One always gets asked the million dollar question: ‘What makes a two or three star restaurant?’ It’s a tough call. Gone are the days when France, and even more specifically, Paris was the epitome of gastronomy, the temple of food. The very guide that dictated the hierarchy of restaurants has since decided that Tokyo is deserving of such accolades, that a small town in Spain having consistently made headlines, reinventing cuisine as we know it is ruling the world of cuisine, and moreover, that whilst French cuisine has in fact dominated the ring for centuries, it no longer is king. Nevertheless, restaurants still draw from tradition and French influences, chefs often embedding their own cultural and personal stamp upon French gastronomy.
Pied a terre is a restaurant that whilst deeply rooted in a French tradition, has nuances of a more eclectic and individual nature. The menu always reads excitingly and one feels a certain lightness about the whole deal. Having had a disastrous meal at their sister restaurant, L’autre Pied, I was sure that Pied a terre was going to be good.
Canapes: salt cod mousse, fois gras and grape, salmon tartare
As for starters:
Salad of Rabbit, Grelot Onions and Broad Beans, Confit Rabbit Boudin, Cep Vinaigrette
Nice dish. Nothing spectacular, beautifully cooked rabbit. But but BUT – GRITTY mushrooms. ech!
Tartare of langoustine, feta, olives, cucumber
Apparently it was nice. Bit salty on the dried olives, but I was told that if they weren’t told it were langoustines, one would never guess what it was.
For our mains:
Roast pigeon, , madeira jus, jersey royals
Beautifully cooked pigeon, and D was very happy with it – preferring it over my main course:
Roast turbot, asparagus, pine nuts, vermouth sauce, pomme souffle
This was lovely – summery, texturised, good bit of meaty turbot.
Roast guinea fowl, gnocchi, parmesan
Nicely cooked, lacking a bit of vegetable goodness, but nothing exciting.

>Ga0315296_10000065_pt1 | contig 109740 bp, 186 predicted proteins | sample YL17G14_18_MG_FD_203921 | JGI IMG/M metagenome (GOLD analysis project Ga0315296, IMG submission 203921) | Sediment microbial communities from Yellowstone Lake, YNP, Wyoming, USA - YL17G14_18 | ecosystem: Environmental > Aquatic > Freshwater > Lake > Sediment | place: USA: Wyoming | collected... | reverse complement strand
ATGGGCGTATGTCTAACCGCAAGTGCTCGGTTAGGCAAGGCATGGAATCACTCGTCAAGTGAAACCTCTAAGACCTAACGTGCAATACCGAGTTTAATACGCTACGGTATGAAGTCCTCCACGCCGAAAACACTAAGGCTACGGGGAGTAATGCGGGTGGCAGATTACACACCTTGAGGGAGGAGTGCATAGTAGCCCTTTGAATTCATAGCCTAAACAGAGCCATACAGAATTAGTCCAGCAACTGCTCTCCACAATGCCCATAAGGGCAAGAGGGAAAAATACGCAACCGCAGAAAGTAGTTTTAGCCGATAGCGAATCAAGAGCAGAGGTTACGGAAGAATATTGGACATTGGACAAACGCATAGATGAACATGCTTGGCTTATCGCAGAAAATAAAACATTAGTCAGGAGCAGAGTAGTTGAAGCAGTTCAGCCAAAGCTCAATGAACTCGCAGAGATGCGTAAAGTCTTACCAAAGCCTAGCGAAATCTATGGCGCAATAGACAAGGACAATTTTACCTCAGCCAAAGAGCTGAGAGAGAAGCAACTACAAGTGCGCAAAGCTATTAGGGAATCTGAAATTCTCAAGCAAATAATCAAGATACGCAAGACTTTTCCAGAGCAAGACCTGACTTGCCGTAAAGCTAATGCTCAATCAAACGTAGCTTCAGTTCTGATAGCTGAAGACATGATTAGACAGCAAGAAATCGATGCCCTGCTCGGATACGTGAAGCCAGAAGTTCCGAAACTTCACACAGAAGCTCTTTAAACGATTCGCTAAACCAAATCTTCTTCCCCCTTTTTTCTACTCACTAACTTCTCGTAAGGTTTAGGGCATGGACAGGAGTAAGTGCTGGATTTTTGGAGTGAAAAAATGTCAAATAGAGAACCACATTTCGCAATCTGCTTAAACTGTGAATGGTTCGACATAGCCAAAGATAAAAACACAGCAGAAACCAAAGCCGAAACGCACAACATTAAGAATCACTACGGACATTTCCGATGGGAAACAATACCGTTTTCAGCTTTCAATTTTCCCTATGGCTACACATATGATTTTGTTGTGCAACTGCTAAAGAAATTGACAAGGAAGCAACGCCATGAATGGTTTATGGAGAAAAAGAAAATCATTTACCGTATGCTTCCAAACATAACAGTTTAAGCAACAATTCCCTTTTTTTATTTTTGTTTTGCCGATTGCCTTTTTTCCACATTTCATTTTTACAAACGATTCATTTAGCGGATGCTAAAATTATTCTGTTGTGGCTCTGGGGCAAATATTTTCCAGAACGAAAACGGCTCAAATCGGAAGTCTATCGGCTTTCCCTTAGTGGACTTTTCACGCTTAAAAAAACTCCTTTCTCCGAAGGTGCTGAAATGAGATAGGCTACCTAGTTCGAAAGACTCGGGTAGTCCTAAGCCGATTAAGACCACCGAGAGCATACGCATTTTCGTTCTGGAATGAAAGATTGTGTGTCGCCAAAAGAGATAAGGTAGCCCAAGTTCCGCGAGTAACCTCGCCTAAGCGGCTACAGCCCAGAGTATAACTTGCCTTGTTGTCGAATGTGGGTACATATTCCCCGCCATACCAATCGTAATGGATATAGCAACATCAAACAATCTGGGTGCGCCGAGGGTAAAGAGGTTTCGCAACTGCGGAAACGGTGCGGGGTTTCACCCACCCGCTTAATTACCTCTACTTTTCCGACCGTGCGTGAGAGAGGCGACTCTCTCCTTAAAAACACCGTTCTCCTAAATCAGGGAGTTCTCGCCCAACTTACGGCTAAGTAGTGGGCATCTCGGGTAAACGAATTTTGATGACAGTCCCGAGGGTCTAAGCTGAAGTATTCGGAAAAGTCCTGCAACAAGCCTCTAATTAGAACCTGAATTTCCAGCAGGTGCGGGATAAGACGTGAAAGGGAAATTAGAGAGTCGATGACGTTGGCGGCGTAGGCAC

Whilst my fellow diners decided to go for a cheese course, I was a bit surprised to find that I wasn’t offered anything whilst they had their cheese – a sorbet, or anything for that matter, would have been nice whilst I waited for them to finish – all I got was an empty plate put in front of me. And the cheeseboard wasn’t anything special – just 6 cheeses on there.
Our pre-dessert was a bit boring, compared to what I’ve had in other restaurants of a similar caliber.
Caramel custard, coffee ice cream, rice krispies
Desserts too, were largely forgettable:
Peach and vanilla millefeuille
Nothing exciting – extremely tart, unripe peaches, excessively creamy.
Praline mousse, banana milkshake, passion fruit ice cream
Baby food! Why call a mousse a milkshake? Banana mousse. Not very banana-ey either. Passion fruit sorbet was great (if you don’t get a passion fruit sorbet right, there’s some serious wrist slashing that needs to be considered!)
Bittersweet chocolate, macadamia cream, stout ice cream
The restaurants signature dish. Hmm. Chocolate was delicious – really strong, really bitter. Stout ice cream. Really? You’d never guess in a million years what flavour that was, if it even had a flavour.
Petit fours were exciting though!
Chilli truffle, lemon marshmallow, praline macaroon, salted caramel choc tart, apple jelly, caramel biscuits
One of the nicer petit four selections I’ve come across. Nice selection of flavours.